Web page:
FDA Considers Regulating Refurbishers and Other Third Parties

The Food and Drug Administration (FDA) requested comments on March 4 regarding definitions and possible regulations governing medical device refurbishers, reprocessors, and other third parties.

Medical device manufacturers have the duty, under 21 C.F.R. Part 820, to provide instructions to third parties that may service or install their products.  However, manufacturers may not be able to maintain control over their device after it leaves their hands, which can be a problem especially if the device is not repaired correctly or a third party changes the product.  Stakeholders expressed concerns regarding the safety and effectiveness of medical devices that undergo one or more activities by a third party.  FDA proposed adding seven definitions for third parties and the activities they perform on already-manufactured medical devices:

  • Recondition: Restores and/or refurbishes a medical device to the OEM’s original specifications. Under limited circumstances the medical device may be restored and/or refurbished to current specifications.
  • Service: Maintenance or repair of a finished device after distribution to return it to the safety and performance specifications established by the OEM and to meet its original intended use. Servicing cannot change the intended use(s) of the device from its original purpose(s).
  • Repair: Return the device or component to original specifications including replacing non-working components or parts outside of routine or periodic upkeep for the current owner of the device.
  • Refurbish: Restore device to a condition of safety and effectiveness that is comparable to when new. This includes reconditioning, repair, installation of certain software/hardware updates that do not change the intended use of the original device, and replacement of worn parts.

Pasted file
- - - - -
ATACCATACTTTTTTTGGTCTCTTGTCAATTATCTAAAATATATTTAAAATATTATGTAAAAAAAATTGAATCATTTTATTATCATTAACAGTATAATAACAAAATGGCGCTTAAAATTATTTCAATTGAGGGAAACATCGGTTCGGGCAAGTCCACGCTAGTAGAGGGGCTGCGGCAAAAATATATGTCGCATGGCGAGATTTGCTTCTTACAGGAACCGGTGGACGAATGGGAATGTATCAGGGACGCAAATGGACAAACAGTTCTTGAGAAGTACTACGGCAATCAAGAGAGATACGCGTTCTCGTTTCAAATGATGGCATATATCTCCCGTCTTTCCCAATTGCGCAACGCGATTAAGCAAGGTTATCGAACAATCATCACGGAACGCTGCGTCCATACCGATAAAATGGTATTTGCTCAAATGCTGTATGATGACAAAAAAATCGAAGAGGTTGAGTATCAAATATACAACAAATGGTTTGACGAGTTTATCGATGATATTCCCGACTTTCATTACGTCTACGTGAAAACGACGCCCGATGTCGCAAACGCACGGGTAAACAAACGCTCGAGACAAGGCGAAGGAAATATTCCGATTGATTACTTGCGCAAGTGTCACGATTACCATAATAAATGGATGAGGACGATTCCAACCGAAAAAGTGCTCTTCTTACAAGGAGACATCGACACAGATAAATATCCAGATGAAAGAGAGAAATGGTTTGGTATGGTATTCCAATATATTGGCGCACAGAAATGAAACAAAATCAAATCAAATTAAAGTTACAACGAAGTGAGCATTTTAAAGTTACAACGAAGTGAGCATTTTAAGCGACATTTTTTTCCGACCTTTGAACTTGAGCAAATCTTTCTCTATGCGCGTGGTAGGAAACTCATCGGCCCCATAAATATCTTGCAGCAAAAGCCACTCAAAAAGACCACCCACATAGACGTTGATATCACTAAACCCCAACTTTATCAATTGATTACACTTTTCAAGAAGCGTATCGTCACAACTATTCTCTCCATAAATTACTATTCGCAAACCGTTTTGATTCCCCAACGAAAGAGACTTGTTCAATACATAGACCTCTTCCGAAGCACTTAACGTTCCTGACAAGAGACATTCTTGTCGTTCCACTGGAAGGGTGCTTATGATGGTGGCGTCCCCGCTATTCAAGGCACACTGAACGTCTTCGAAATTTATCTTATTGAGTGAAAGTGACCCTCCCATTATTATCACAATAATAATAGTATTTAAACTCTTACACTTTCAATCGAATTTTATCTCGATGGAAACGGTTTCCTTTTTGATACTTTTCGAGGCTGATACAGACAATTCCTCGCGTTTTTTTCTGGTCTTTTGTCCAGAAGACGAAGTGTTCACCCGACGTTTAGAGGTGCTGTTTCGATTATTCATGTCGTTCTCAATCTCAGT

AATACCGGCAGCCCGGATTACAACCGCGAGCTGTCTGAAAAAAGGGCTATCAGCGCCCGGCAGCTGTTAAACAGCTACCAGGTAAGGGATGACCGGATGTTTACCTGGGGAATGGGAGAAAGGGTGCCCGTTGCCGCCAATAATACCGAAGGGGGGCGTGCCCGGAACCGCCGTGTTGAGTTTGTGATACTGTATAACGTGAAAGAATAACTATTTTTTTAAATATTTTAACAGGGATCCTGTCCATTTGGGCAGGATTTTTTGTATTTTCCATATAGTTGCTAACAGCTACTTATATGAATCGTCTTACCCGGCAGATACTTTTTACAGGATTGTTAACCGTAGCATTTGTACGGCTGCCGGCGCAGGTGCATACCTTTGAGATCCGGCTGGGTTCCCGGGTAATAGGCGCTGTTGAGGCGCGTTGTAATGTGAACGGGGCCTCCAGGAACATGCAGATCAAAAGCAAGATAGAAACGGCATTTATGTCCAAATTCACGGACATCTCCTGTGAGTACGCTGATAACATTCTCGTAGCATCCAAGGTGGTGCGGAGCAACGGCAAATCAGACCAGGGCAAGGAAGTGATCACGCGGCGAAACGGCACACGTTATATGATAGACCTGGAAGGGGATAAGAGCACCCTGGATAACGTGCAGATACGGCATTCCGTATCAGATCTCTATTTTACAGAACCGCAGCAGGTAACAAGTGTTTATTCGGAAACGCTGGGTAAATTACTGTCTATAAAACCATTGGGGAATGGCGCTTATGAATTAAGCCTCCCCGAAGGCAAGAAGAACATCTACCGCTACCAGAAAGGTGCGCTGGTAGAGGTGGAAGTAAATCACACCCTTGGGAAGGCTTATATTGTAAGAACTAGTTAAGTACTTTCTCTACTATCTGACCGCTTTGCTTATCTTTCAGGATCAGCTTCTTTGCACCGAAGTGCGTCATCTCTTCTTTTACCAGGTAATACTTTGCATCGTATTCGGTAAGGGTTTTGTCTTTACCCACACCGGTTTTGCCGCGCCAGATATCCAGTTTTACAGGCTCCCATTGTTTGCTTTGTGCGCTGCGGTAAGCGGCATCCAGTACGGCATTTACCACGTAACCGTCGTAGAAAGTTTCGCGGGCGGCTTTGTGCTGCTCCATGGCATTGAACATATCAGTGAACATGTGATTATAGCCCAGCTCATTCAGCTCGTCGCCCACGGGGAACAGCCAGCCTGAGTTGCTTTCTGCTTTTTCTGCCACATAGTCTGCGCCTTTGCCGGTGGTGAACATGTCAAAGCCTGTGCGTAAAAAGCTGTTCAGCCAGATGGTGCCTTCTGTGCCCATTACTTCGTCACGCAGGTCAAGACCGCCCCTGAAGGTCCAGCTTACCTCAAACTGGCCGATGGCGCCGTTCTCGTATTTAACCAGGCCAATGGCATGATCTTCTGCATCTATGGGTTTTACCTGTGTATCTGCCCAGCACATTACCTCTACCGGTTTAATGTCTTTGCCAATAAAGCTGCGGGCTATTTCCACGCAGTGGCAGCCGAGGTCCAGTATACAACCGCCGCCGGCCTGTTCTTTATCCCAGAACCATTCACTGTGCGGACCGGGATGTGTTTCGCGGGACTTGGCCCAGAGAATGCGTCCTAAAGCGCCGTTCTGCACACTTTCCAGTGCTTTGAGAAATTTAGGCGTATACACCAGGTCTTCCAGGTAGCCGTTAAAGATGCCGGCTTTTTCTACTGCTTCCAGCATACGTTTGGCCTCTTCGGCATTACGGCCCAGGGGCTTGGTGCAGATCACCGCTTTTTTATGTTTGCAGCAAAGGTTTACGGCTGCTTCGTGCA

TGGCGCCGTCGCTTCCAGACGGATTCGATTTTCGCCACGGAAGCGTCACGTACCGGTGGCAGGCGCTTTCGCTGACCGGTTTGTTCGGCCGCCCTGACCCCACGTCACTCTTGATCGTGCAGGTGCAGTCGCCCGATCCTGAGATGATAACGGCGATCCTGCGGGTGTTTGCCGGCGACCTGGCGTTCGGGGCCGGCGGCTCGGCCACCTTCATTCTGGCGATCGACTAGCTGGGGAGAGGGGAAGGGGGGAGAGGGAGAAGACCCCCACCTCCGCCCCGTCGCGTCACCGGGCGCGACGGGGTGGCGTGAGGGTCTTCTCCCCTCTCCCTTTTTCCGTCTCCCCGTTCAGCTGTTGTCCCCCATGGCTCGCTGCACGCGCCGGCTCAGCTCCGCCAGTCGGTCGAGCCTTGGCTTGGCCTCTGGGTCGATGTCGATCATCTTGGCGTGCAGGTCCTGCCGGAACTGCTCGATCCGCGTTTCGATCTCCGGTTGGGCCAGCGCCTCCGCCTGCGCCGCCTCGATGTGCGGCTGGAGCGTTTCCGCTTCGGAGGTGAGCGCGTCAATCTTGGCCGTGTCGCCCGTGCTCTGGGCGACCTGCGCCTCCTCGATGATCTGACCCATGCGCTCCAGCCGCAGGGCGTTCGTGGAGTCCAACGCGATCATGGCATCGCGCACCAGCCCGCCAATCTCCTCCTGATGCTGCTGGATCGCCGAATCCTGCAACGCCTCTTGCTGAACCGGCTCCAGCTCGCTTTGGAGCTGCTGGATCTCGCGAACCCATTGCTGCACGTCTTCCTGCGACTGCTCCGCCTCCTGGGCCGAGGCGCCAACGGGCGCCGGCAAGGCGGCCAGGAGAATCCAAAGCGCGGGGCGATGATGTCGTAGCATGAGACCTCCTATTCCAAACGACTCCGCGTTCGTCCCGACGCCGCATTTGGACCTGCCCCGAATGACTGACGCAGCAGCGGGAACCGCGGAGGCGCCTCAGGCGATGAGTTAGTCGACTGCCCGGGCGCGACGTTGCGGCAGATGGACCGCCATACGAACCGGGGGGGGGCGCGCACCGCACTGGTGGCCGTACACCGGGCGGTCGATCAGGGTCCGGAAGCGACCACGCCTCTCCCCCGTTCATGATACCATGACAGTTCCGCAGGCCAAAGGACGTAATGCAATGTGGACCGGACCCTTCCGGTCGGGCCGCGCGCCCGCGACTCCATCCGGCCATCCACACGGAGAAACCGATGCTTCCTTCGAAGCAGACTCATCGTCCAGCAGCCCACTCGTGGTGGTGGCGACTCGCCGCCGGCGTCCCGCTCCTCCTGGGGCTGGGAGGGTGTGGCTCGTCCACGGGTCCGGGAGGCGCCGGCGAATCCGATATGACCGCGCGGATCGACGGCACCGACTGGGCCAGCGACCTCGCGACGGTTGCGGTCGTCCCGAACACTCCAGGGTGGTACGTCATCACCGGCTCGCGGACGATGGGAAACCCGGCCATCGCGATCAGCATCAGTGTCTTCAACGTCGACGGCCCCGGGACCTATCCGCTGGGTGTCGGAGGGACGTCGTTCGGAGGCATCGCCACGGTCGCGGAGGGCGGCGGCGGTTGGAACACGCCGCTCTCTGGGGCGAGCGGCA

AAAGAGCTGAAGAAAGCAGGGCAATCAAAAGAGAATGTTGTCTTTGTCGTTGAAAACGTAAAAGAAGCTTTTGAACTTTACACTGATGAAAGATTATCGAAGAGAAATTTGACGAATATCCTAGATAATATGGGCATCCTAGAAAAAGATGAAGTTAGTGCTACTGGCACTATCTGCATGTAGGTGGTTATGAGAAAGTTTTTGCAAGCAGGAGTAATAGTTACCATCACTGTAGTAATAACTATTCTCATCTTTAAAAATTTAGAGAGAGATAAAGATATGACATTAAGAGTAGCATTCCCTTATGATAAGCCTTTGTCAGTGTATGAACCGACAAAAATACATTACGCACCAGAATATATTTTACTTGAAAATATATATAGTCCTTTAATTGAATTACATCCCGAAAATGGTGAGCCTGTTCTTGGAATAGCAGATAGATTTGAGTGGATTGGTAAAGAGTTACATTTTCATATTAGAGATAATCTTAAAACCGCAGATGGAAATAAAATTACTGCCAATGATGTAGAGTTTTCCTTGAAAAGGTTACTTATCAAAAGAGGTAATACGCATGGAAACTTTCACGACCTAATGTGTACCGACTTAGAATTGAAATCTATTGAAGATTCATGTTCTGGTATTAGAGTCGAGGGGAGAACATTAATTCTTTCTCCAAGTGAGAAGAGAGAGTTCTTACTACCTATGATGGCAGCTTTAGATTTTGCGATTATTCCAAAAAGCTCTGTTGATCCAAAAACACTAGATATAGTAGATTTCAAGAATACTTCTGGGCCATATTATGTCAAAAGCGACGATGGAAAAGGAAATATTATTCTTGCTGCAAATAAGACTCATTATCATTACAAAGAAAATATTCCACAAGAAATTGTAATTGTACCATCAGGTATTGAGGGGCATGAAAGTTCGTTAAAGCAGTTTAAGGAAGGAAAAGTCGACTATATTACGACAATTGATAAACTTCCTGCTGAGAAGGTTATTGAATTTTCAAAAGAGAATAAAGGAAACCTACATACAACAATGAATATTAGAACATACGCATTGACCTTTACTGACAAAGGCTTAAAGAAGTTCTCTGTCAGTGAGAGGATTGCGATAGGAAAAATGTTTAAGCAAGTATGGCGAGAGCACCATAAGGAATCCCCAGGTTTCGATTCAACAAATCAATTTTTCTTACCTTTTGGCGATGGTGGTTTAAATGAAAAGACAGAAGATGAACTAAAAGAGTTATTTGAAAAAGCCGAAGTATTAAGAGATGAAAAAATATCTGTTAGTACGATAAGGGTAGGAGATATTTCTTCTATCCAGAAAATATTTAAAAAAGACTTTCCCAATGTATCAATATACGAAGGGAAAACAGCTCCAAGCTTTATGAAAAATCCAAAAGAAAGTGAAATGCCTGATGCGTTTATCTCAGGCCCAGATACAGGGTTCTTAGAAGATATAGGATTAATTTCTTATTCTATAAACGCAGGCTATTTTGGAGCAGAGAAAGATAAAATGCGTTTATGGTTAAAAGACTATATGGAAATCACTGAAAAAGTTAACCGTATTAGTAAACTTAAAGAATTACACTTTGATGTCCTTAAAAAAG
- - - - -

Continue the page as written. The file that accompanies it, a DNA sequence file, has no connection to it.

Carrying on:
• Remanufacture: Process, condition, renovate, repackage, restore, or any other act done to a finished device that significantly changes the finished device’s performance, safety, specifications, or intended use.
  • Remarket: The act of facilitating the transfer of a previously owned device from one party to another by sale, donation, gift, or lease.

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End Times: Planning for Capital Equipment Purchases

Published on March 4, 2016

By Dallas T. Sutton, Jr, CRES

Planning for Capital Equipment Purchases

Preparation begins long before devices hit their life expectancy


The key to capital equipment management is planning. That perspective is not unfamiliar to or contested by most of us, but what does planning mean?

Generally, when we plan to replace a device, there are many factors to consider, not the least of which is the financial impact to the organization. How often and why you replace your capital equipment will inevitably affect the bottom line. All of us have the responsibility to maintain each piece of equipment as efficiently and economically as possible, but let’s face it—at some point, every device will leave the building.

The good news is that time should come as no surprise. You will still have the occasional emergency requisition when the central station floods during a water main break or a manufacturer’s recall forces you to pull a device out of service sooner than expected. But for the most part, there is ample opportunity to plan for the replacement of every device in your inventory.

Many organizations use some sort of equipment planning document like a “5-Year Capital Replacement Plan” to aid in this process. However, the content of this document, as well as the organization’s reverence for its recommendations, will vary greatly. More often than not, these documents are generated at least in part by the Clinical Engineering department. The responsibility to provide the most accurate and impartial data to organizational leadership therefore falls square on our shoulders. So, what information do you need to provide, where do you get it, and who needs to receive it?

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